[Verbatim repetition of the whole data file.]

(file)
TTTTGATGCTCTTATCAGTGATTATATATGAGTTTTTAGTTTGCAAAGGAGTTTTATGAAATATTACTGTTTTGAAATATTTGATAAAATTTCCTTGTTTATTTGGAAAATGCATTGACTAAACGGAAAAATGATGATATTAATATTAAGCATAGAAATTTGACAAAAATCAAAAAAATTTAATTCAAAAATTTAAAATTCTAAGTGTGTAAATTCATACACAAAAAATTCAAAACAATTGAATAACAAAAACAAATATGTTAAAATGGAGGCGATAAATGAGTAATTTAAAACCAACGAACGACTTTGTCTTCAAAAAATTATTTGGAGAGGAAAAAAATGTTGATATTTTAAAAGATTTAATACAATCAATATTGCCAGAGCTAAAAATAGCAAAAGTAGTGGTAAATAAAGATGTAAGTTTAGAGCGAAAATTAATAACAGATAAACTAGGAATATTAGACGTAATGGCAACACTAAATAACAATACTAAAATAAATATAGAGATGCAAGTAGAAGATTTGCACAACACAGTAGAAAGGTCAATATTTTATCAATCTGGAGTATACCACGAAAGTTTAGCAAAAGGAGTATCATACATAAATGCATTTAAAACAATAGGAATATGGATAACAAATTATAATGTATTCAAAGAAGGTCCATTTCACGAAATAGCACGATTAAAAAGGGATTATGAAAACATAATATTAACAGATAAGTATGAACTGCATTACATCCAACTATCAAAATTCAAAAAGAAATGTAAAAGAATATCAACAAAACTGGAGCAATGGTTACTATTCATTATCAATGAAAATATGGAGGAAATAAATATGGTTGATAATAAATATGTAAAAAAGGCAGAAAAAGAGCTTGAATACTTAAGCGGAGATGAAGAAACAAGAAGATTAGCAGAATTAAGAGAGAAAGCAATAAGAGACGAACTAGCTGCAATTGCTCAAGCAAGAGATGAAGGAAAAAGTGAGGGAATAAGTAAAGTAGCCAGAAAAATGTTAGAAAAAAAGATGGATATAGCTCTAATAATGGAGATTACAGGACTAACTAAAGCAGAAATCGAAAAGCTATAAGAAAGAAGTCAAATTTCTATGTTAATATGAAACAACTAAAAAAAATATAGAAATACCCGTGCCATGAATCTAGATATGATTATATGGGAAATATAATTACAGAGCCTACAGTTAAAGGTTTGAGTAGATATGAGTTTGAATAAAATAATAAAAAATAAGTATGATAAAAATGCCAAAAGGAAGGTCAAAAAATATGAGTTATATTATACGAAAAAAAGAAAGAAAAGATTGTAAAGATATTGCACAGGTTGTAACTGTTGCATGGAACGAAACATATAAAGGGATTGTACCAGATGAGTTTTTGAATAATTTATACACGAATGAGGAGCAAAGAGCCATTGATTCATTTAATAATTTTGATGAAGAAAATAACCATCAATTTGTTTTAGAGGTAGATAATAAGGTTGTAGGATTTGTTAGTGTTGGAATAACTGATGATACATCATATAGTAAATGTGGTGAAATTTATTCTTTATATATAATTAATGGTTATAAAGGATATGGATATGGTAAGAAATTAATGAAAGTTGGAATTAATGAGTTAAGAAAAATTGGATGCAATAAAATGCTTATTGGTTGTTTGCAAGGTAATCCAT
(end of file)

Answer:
TTTTGATGCTCTTATCAGTGATTATATATGAGTTTTTAGTTTGCAAAGGAGTTTTATGAAATATTACTGTTTTGAAATATTTGATAAAATTTCCTTGTTTATTTGGAAAATGCATTGACTAAACGGAAAAATGATGATATTAATATTAAGCATAGAAATTTGACAAAAATCAAAAAAATTTAATTCAAAAATTTAAAATTCTAAGTGTGTAAATTCATACACAAAAAATTCAAAACAATTGAATAACAAAAACAAATATGTTAAAATGGAGGCGATAAATGAGTAATTTAAAACCAACGAACGACTTTGTCTTCAAAAAATTATTTGGAGAGGAAAAAAATGTTGATATTTTAAAAGATTTAATACAATCAATATTGCCAGAGCTAAAAATAGCAAAAGTAGTGGTAAATAAAGATGTAAGTTTAGAGCGAAAATTAATAACAGATAAACTAGGAATATTAGACGTAATGGCAACACTAAATAACAATACTAAAATAAATATAGAGATGCAAGTAGAAGATTTGCACAACACAGTAGAAAGGTCAATATTTTATCAATCTGGAGTATACCACGAAAGTTTAGCAAAAGGAGTATCATACATAAATGCATTTAAAACAATAGGAATATGGATAACAAATTATAATGTATTCAAAGAAGGTCCATTTCACGAAATAGCACGATTAAAAAGGGATTATGAAAACATAATATTAACAGATAAGTATGAACTGCATTACATCCAACTATCAAAATTCAAAAAGAAATGTAAAAGAATATCAACAAAACTGGAGCAATGGTTACTATTCATTATCAATGAAAATATGGAGGAAATAAATATGGTTGATAATAAATATGTAAAAAAGGCAGAAAAAGAGCTTGAATACTTAAGCGGAGATGAAGAAACAAGAAGATTAGCAGAATTAAGAGAGAAAGCAATAAGAGACGAACTAGCTGCAATTGCTCAAGCAAGAGATGAAGGAAAAAGTGAGGGAATAAGTAAAGTAGCCAGAAAAATGTTAGAAAAAAAGATGGATATAGCTCTAATAATGGAGATTACAGGACTAACTAAAGCAGAAATCGAAAAGCTATAAGAAAGAAGTCAAATTTCTATGTTAATATGAAACAACTAAAAAAAATATAGAAATACCCGTGCCATGAATCTAGATATGATTATATGGGAAATATAATTACAGAGCCTACAGTTAAAGGTTTGAGTAGATATGAGTTTGAATAAAATAATAAAAAATAAGTATGATAAAAATGCCAAAAGGAAGGTCAAAAAATATGAGTTATATTATACGAAAAAAAGAAAGAAAAGATTGTAAAGATATTGCACAGGTTGTAACTGTTGCATGGAACGAAACATATAAAGGGATTGTACCAGATGAGTTTTTGAATAATTTATACACGAATGAGGAGCAAAGAGCCATTGATTCATTTAATAATTTTGATGAAGAAAATAACCATCAATTTGTTTTAGAGGTAGATAATAAGGTTGTAGGATTTGTTAGTGTTGGAATAACTGATGATACATCATATAGTAAATGTGGTGAAATTTATTCTTTATATATAATTAATGGTTATAAAGGATATGGATATGGTAAGAAATTAATGAAAGTTGGAATTAATGAGTTAAGAAAAATTGGATGCAATAAAATGCTTATTGGTTGTTTGCAAGGTAATCCAT